To add to this, animuson observes that on a normal day, the vote fraud invalidations and post-score normalization tasks run before automatic deletion, meaning that any errors here are due to something either breaking one of those initial steps, or vote-fraud that is simply too subtle to be caught by automatic scripts.

Given the complexity involved, and the relative lack of visibility into this process... I think it's safe to say this would probably not do a lot of good, and could potentially break in interesting and frustrating ways without anyone noticing for months.

Let's think about a simpler solution.

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    While I take your word that it's indeed super-complicated, wonder why. When the script invalidates upvote on post X, can't it just check if post X has been deleted by the Roomba, and in such case undelete? (or throw X into some other queue for further inspection?) – Shadow The Curly Braced Wizard Jun 13 '16 at 19:47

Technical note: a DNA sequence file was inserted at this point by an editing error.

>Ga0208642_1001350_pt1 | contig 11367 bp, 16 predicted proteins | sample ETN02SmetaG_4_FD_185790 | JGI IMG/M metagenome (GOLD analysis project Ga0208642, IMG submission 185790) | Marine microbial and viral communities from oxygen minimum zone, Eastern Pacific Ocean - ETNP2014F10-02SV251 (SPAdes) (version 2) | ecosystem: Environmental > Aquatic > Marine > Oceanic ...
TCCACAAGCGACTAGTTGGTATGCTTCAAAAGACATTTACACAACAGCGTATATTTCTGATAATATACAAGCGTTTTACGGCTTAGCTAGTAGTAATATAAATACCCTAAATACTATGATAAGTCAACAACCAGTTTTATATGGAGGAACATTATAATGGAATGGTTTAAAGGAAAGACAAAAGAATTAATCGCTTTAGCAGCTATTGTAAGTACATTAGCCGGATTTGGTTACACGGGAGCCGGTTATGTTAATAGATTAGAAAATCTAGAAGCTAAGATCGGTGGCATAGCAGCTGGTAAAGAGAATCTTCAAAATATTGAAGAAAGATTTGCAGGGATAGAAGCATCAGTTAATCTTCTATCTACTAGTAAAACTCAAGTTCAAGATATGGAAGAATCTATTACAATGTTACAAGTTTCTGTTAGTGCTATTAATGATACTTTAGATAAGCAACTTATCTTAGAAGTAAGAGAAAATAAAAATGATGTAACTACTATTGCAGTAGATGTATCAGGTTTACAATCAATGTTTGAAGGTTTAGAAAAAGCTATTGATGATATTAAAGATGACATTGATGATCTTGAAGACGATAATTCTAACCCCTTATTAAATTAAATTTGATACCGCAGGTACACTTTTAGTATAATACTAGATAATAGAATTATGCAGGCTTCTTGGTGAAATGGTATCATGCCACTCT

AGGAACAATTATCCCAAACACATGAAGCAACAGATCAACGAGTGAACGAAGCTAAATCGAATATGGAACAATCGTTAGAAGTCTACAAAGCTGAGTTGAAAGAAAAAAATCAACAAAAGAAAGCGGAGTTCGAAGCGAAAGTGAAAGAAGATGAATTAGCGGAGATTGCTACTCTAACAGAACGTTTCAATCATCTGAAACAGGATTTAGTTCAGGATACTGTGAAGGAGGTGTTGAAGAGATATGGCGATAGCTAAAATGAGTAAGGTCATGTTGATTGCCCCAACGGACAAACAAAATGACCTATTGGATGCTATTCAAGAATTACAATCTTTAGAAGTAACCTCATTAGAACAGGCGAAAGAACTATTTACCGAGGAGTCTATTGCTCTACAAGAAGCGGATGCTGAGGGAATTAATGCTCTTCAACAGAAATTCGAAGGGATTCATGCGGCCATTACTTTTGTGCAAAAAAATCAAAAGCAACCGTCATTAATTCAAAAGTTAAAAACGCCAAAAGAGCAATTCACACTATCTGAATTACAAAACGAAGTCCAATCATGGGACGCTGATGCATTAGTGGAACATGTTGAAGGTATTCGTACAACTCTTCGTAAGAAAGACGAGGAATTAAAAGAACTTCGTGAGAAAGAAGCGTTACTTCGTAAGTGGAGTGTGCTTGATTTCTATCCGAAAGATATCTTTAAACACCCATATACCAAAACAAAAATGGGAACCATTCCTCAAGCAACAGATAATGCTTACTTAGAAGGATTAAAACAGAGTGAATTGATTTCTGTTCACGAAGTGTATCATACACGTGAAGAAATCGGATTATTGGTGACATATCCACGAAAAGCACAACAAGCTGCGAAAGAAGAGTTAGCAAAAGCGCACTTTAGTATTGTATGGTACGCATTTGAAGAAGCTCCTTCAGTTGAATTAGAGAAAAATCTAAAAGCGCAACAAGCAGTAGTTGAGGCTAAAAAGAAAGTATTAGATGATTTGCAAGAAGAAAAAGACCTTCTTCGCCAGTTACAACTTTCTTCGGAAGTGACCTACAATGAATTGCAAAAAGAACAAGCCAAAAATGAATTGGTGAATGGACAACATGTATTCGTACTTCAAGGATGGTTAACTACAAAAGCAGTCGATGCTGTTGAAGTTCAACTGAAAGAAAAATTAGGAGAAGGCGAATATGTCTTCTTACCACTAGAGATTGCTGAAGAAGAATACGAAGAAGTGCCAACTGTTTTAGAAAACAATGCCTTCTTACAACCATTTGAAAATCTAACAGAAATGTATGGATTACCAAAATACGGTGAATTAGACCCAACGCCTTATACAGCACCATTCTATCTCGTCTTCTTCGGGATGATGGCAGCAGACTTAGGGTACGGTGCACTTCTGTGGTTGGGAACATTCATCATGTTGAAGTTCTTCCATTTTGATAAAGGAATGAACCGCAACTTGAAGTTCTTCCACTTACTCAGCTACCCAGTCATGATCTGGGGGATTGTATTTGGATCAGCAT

• Allowing votes to "age" sounds like it'd be helpful for votes that are invalidated by the automatic invalidation script (e.g., that detects serial downvoting), but it won't deal with the case of votes that are manually invalidated by a community manager (e.g., when voting irregularities are detected by a human). Still a partial step forward. Shadow Wizard's alternative approach could presumably apply to both cases. – D.W. Jun 13 '16 at 20:27
  • You're talking about a separate process that simply doesn't exist right now, @Shadow. And you'd want it to actually re-count the votes on each post, not just blindly undelete anything involved. Probably want some sanity-checks here to avoid undeleting spam and such. It's feasible, but it adds a whole set of logic that doesn't exist today to a process that is currently relatively simple, at least when it comes to the changes being made. – Shog9 Jun 13 '16 at 21:05